*100053 * But to that reflection you can do the following. If what has been done is good and increasing severance pay on the left seems to be considered good and the numbers show, why isn’t it done? Taking for granted that what could have been done, even if partial, has not gone in the wrong direction, why don’t we do what was left undone? Who prevents us? You still have to be honest and tell people that a priori the vote of [the president of the employers’ association, Antonio] Garamendi is worth the same as mine, Oskar Matute, but that his ability to coerce the government is much greater than mine. and he can threaten to try to overthrow a government. In Catalonia we saw it with October 1, with the march of companies and with the role of the King and other stories. We don’t usually have a problem telling people the truth. There are people here who are in charge, who do not run for the elections and who decide to set the ceilings and limits to how far things can go.

During this legislature, what has been called the investiture block, or what the founder of Podemos, Pablo Iglesias, calls the historical block. Although neither you nor ERC supported it, they have been giving their votes for most of the main government laws in these four years. Podemos understands this as a political strategy for the future that must be consolidated. Do you see it that way?

I would like to make a reflection or, using parliamentary jargon, a transactional amendment or modification to what were the original principles of Podemos. If you go back to 2015 or 15M, you will see that all political science concluded that bipartisanship had to be ended because it meant that things did not change and that power remained in the same hands.Already then we told them that the bipartisanship could fracture in each block into two or three parties, but as long as the balancing factor, the hinge, was from the right, although covered in nationalism, the policies would remain the same.

What has been the historical change? That for the first time we have replaced that faithful of the balance, clearly oriented to the right, which were the CiU and PNV, by another faithful of the sovereignist balance, pro-independence, but from the left. And that has led this legislature to dare to search for spaces where expanding rights is the norm and the obligation of a government that calls itself progressive.

This reflection is still valid and we are willing to maintain that bet. And we do it not because this government has us in love, but because the alternative of the PP and Vox has us terrified. A government of PP and Vox threatens to take away our identity as a people, our rights as a people. As long as we are the faithful of the scale, [the leader of the PP, Alberto Núñez] Feijóo can already kick the April Fair because he is not going to step on the Moncloa. In the end, the phrase that they taught us in training schools about plugs and threads is useful: the left frees and the right tightens.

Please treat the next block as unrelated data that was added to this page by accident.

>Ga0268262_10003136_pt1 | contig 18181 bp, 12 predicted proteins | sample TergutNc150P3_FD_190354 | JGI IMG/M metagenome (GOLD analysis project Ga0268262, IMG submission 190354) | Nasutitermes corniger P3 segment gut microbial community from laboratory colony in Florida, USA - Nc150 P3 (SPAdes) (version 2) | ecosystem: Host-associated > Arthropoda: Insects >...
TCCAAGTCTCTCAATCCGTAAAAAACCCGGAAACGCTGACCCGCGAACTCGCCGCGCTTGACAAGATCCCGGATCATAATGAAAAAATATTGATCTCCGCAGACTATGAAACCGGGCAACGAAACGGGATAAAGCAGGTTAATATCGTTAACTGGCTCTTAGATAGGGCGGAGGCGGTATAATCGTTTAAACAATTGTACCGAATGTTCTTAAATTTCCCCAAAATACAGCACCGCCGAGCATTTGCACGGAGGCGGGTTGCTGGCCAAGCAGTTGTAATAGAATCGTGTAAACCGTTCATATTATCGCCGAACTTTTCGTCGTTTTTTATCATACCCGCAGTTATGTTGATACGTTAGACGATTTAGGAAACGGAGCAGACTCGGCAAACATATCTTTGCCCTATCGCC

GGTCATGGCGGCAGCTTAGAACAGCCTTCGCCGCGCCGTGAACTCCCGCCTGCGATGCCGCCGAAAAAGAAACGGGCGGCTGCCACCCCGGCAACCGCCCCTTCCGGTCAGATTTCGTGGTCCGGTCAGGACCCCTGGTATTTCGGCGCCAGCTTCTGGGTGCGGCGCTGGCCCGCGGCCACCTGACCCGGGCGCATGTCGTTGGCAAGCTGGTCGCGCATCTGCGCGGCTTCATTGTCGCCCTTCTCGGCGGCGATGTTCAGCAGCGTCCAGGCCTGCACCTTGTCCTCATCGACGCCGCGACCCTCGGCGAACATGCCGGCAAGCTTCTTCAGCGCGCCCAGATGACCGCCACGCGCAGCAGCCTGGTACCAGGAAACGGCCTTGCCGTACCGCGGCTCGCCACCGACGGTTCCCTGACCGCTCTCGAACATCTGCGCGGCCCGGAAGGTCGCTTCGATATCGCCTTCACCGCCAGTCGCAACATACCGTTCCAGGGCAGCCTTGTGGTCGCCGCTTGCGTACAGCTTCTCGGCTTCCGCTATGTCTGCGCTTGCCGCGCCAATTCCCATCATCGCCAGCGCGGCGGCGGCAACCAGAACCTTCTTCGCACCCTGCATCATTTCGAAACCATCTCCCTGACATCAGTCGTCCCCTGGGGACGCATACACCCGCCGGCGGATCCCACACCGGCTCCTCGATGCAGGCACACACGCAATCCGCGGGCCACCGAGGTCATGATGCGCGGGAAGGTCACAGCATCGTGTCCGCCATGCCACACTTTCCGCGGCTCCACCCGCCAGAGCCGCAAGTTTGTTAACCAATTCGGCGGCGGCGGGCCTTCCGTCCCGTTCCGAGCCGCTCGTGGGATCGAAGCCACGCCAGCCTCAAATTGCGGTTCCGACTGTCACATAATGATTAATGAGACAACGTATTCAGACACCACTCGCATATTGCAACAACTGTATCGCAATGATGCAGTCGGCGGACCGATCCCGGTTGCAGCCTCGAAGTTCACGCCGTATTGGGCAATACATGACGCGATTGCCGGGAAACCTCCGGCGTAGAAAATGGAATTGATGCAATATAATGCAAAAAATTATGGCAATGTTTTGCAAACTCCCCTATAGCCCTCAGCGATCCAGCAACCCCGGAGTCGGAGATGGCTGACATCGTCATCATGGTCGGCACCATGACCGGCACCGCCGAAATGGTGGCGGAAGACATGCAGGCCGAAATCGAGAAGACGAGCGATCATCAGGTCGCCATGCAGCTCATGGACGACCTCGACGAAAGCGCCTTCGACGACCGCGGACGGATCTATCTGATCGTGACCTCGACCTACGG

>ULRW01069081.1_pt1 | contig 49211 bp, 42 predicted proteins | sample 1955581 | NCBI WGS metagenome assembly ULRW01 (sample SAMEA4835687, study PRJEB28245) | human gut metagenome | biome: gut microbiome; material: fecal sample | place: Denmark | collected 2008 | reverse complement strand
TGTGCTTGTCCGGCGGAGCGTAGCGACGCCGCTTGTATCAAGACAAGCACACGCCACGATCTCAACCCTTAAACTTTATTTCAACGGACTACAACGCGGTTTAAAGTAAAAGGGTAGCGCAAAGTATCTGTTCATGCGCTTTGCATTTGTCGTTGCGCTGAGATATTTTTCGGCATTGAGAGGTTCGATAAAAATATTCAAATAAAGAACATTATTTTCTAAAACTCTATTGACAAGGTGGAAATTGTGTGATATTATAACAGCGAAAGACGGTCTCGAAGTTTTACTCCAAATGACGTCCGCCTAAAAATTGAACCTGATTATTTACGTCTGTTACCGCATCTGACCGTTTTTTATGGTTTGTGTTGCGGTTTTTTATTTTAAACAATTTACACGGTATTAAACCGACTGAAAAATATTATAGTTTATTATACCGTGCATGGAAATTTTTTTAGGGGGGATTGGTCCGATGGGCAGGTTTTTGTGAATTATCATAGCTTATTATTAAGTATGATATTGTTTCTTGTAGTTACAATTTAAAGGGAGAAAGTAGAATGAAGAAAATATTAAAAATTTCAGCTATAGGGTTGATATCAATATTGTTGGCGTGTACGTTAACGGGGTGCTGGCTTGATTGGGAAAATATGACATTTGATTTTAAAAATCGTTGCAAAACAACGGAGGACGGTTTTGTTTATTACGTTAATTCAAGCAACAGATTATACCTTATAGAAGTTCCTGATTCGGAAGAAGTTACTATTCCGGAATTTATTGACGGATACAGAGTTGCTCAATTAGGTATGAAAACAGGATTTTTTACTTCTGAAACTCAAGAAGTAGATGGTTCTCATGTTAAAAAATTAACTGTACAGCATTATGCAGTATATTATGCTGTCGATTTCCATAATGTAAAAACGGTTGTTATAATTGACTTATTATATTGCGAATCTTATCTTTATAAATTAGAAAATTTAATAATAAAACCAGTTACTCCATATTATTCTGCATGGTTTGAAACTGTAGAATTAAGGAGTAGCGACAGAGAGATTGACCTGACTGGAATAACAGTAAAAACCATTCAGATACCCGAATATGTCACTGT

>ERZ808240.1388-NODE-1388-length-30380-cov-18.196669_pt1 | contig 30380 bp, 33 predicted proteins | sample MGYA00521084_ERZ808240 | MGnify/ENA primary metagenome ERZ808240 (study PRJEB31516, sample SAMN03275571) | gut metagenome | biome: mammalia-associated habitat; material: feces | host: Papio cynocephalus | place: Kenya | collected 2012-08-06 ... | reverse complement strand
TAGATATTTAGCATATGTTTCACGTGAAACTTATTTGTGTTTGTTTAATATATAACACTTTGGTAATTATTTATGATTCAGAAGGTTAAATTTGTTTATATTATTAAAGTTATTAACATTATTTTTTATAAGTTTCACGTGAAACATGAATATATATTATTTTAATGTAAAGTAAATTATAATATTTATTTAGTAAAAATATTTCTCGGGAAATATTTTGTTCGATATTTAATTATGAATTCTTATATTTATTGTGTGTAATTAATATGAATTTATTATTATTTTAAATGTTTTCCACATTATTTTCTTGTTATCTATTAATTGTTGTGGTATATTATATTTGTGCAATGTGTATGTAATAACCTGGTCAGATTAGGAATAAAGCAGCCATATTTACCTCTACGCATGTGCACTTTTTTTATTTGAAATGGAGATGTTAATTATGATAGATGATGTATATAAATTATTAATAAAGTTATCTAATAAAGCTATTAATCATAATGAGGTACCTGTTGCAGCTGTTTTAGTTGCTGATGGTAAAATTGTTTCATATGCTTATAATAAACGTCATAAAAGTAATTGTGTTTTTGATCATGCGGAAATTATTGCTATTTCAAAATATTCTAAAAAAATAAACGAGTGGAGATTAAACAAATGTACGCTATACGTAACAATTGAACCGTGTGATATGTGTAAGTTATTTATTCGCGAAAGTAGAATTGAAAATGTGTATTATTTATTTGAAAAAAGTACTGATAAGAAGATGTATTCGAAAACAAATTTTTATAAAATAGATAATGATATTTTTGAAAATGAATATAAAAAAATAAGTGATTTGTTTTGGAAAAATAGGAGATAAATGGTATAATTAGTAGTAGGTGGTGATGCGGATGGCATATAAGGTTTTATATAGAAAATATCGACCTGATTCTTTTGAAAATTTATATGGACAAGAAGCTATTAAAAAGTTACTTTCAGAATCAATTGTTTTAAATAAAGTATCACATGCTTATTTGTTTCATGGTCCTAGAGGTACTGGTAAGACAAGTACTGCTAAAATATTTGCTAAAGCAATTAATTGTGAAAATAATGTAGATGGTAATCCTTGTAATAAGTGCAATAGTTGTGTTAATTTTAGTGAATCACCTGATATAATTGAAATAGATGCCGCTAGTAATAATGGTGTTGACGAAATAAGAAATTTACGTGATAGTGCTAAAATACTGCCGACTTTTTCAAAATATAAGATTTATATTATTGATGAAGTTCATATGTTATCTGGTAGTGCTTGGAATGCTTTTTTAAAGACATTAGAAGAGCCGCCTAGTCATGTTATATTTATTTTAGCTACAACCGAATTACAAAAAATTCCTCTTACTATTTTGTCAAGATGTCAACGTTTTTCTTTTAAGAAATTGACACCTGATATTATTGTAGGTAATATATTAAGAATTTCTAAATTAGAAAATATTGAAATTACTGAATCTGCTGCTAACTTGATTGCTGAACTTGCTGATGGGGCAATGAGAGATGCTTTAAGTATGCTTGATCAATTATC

At a time of reconstruction of the national left, it seems evident that there is a divergence precisely in this strategy. The relationship between Yolanda Díaz and ERC is not good. The vice president has also criticized you for not supporting the labor reform and the deputy spokesman for the UP, Enrique Santiago, a supporter of Díaz, also did the same with the gag law. Are you worried that the leader of that space does not share the strategy of Podemos?

I think that the debate that is taking place on the left to the left of the PSOE is a debate that we are trying to attend from Euskal Herria Bildu respectfully, in moderation, and not interfering. I am not going to point out in this interview elements of judgment that someone can understand that they are trying to push the balance to one side or the other in that struggle that is evident that they are maintaining. But I think that we must also be careful with certain statements, because if someone points out that a rapprochement with EH Bildu or with ERC is not very good, is he wanting us to deduce that with the PNV it is better? I thought we were talking about the space of the left of the Socialist Party, for that I already have others. So, absolute respect and let them debate.

It is good that this space is recomposed, that it is capable of carrying out a project that has continuity. Also from experience. Euskal Herria was born in 2011. It is an amalgamation of political forces with different trajectories, but with the search for a common objective that has been able to go from a minimal program to a solvent and powerful one. And that makes us be perceived as the left of Euskal Herria. I would like that in the Spanish State they have a left in the Spanish State that is capable of making all this transition of fusion and mixing of different ones without for the umpteenth time ending up looking like the parodic element of The Life of Brian with the Popular Front for the Liberation of Judea and the Judaic Front, Popular Liberation.

How do you reconcile this support at the state level with the electoral competition in Euskadi with the left?

When we only talk about competition there is a partial photo. It is clear that we are running in the elections on separate lists and that we are trying to obtain the greatest number of votes possible to validate our ideas, our projects and get closer to our objectives. But we also live together. And in Euskal Herria, for example, there are numerous towns in which EH Bildu has the mayor’s office supported by councilors from Elkarrekin Podemos. Why is there a willingness to point out the element of competition instead of the element of coexistence? Coexistence is more important. If not, ask the people of Durango, Galdakao or Rentería or Arrigorriaga, to cite populations where EH Bildu governs but where we will need the votes of Elkarrekin Podemos to advance majorities against the PNV and the PSE.